- Having one place for the keys means they are easily found each morning.
- Having clear countertops means we can prepare food and clear away with ease.
- The space between objects lends itself to a sense of calm.
- Visually, less in a small home creates more peaceful surroundings.
We choose not to live in a cluttered space, and we live in a small home. We can therefore only own a certain number of things. Because we choose to remain uncluttered, we don’t have space to accumulate.
I have employed various tactics from time to time – because simple living is an ever-evolving habit. But “one in, one out” is one of the simplest tools which I still use.
Employing this rule helps to confirm my purchase decision around a new jersey, for example, because I know that an item of my clothing will be leaving my cupboard to make room for the new arrival.
- More connection
Living in a smaller home means being around each other. It means sorting out differences and facing challenges out of necessity.
My girls share a room, so sending someone to a room for a timeout comes with restrictions.
- It means we need to deal with issues sooner.
- It also means that we have to voice our needs; if someone needs some alone time we have to respect that.
Young children gravitate to where the action’s at, so even with a huge house, my guess is that we would spend most of our time around the kitchen table together!
The sense of connection has expanded beyond our walls into the community. We buy our veg from a neighbour, honey from a friend, eggs, and dairy from a school mum, and chicken from a farmer friend.
- Less holding on
Also with fewer things to look after, instead of those items becoming more precious, I have found that material things, in general, lose their importance. When we break a plate, we either try to repair it, or it gets thrown away.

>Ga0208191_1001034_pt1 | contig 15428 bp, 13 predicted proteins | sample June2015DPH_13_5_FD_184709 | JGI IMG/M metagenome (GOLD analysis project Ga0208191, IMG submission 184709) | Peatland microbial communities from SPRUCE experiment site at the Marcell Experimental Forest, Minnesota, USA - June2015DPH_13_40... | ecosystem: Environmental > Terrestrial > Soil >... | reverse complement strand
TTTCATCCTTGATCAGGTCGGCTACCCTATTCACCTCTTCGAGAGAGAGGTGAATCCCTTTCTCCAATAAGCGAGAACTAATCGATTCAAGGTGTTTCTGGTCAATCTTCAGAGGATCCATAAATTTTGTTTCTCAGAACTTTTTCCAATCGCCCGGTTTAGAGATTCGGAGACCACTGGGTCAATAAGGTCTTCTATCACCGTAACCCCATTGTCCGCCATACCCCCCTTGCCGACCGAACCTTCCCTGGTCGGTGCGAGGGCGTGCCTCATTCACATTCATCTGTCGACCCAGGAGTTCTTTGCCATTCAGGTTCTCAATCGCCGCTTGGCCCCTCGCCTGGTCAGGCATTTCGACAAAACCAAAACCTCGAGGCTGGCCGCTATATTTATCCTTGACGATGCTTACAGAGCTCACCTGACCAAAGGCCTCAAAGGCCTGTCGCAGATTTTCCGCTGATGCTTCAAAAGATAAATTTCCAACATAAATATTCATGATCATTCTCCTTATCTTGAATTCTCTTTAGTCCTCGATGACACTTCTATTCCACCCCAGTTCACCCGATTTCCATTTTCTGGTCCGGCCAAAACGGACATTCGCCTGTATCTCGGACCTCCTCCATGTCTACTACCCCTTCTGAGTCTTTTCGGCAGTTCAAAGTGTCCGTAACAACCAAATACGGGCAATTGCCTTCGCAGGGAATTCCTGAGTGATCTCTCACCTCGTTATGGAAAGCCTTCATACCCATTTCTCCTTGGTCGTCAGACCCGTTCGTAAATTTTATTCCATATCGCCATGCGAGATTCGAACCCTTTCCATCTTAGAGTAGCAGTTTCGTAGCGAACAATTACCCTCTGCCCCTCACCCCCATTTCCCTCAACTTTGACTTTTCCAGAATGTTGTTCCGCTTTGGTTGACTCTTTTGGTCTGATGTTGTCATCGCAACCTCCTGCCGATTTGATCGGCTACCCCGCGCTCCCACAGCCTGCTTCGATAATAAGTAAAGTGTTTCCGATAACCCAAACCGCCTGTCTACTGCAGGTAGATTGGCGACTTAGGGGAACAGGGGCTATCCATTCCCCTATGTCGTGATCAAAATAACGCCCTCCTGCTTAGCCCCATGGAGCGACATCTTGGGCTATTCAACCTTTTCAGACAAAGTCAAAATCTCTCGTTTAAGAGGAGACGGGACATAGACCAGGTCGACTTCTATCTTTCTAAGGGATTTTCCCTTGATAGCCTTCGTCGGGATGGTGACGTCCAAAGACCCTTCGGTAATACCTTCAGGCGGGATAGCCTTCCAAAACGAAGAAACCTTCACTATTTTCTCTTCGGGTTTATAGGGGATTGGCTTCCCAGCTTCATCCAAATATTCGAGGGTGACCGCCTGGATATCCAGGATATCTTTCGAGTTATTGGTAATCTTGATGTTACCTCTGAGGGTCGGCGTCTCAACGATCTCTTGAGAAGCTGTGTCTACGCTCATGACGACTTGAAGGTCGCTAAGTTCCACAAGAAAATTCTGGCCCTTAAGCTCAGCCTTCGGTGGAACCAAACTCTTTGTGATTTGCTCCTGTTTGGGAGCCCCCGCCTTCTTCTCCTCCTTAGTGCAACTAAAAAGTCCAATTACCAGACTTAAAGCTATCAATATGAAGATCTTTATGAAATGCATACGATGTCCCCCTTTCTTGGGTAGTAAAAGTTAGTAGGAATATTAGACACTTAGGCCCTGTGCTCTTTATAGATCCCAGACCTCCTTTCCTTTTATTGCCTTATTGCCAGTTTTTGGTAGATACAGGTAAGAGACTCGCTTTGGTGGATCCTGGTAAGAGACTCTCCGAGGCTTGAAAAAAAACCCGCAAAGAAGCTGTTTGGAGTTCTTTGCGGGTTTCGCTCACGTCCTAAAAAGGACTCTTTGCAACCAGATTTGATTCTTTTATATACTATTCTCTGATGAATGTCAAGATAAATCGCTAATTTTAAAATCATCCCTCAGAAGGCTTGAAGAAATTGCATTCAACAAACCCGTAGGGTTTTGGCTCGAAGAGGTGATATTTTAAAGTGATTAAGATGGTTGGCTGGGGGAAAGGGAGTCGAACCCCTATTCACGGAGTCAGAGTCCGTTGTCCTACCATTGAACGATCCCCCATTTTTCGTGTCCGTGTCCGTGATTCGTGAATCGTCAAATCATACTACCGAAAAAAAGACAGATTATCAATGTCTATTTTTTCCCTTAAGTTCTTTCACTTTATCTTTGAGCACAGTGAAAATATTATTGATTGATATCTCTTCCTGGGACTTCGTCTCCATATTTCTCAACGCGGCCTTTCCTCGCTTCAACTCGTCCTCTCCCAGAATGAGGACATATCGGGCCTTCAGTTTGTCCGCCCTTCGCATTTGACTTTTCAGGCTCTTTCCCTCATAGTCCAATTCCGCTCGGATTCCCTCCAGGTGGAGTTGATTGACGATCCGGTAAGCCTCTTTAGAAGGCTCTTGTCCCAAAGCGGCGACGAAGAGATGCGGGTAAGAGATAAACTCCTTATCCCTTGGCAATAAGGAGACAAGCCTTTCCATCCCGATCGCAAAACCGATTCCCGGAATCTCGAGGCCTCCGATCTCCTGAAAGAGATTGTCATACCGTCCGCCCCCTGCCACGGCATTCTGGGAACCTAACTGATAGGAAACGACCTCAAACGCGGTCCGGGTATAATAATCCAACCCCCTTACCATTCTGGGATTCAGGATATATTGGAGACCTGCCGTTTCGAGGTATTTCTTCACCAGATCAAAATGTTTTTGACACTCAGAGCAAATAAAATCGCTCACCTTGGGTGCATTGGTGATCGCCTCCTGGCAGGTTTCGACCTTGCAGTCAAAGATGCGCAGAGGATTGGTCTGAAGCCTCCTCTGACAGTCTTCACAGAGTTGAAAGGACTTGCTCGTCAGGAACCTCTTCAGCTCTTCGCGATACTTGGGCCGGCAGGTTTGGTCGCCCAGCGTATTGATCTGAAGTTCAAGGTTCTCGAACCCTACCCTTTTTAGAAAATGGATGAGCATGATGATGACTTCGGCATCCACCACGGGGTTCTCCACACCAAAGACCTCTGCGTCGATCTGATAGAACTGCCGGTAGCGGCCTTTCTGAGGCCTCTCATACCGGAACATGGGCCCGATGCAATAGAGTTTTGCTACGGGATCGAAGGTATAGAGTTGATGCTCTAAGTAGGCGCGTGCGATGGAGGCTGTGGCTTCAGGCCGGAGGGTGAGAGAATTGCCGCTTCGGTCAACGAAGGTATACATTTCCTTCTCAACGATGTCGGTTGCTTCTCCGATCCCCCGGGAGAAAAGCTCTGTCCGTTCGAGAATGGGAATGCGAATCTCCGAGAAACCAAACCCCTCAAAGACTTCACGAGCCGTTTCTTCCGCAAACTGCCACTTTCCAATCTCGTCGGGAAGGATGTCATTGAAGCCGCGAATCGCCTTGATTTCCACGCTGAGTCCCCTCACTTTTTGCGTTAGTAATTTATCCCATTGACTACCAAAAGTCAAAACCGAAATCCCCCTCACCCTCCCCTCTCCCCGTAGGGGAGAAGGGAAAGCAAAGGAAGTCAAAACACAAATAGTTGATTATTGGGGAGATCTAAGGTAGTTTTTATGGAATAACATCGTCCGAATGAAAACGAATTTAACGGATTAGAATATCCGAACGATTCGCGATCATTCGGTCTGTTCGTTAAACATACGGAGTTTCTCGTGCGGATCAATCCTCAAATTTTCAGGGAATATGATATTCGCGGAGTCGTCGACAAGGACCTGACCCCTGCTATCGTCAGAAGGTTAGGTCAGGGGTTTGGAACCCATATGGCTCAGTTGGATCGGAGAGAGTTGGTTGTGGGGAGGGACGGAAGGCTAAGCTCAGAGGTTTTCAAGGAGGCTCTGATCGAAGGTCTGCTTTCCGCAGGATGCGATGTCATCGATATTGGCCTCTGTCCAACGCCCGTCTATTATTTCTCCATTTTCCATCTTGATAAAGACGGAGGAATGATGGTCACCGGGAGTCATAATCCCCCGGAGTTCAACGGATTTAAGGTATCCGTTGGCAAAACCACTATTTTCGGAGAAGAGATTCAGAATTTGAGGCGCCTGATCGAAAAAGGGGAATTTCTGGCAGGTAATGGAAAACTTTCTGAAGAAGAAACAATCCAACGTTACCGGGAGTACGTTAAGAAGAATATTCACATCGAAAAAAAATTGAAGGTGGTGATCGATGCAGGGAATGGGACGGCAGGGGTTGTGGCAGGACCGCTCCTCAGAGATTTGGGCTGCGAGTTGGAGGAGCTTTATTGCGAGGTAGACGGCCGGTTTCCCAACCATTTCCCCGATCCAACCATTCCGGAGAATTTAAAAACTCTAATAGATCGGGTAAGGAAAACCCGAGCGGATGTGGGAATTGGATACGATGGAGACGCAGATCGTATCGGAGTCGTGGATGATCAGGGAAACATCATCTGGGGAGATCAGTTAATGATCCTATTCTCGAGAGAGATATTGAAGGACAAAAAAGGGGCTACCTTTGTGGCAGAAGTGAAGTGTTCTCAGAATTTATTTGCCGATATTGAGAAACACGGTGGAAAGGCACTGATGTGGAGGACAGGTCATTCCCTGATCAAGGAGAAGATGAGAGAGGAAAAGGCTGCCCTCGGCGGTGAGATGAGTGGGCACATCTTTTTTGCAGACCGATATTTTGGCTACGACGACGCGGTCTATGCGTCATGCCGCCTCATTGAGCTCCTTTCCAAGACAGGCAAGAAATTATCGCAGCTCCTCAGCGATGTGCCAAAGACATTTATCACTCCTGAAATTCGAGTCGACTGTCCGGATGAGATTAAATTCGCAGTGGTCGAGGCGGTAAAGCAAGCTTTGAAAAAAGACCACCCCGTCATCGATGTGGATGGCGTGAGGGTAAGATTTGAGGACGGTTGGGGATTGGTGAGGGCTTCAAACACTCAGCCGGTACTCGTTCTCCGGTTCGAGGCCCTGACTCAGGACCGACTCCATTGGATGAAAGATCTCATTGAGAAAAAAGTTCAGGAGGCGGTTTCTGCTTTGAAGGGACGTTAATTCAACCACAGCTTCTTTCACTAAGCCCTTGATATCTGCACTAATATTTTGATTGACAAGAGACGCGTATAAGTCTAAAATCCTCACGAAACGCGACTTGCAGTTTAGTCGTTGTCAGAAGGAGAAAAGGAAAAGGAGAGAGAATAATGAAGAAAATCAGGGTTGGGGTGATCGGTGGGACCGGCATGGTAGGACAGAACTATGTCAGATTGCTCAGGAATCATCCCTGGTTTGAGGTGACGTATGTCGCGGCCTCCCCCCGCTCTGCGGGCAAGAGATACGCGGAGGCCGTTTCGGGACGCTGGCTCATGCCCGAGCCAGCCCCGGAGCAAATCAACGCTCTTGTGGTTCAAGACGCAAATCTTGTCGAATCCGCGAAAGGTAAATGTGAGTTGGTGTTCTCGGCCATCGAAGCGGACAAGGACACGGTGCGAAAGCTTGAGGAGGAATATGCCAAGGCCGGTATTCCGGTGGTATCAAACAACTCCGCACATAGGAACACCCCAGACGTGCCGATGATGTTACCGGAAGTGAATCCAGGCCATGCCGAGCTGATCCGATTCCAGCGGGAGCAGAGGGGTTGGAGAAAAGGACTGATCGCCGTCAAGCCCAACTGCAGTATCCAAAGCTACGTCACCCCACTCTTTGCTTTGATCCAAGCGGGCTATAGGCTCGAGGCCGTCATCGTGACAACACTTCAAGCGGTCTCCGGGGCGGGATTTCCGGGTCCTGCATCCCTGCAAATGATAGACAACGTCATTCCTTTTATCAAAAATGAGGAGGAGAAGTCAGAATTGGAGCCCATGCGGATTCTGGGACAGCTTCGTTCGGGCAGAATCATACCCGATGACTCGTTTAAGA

Today we broke 2 champagne glasses. The accident triggered no emotional response to the loss. The functional value of a champagne glass, therefore, is now greater than the value of the glass for its own sake.
A practical acceptance of less holding on can then expand to an outlook in life. We can more easily let go of disappointments, expectations of other people, emotions. And focus instead on what truly matters to us.
What about work?
I run a business online. I work from home and have
- a desk,
- a chair,
- a laptop,
- a phone,
- and wifi
I love my small corner where I learn and create and share. I love my work. That is a link to learn more about what I do. My style of work suits our small home and our Minimalist lifestyle.
My husband runs a small solar PV installation company called Blue Sky Solar. He works out of the house and hates sitting at a desk. So our particular work requires very little space at home.
A small house has real value
For us, we live in a small house. We choose not to live the extreme tiny house lifestyle, yet. But we note the benefits of living in a smaller space. We are choosing a Minimalism that fits our family, our ever-changing needs, and our lifestyle.
Life flows by at an increasing speed.
For now, we choose to be together, to go out into the world, to let go of things, and to hold onto one another – because, for us, that is where the true value lies.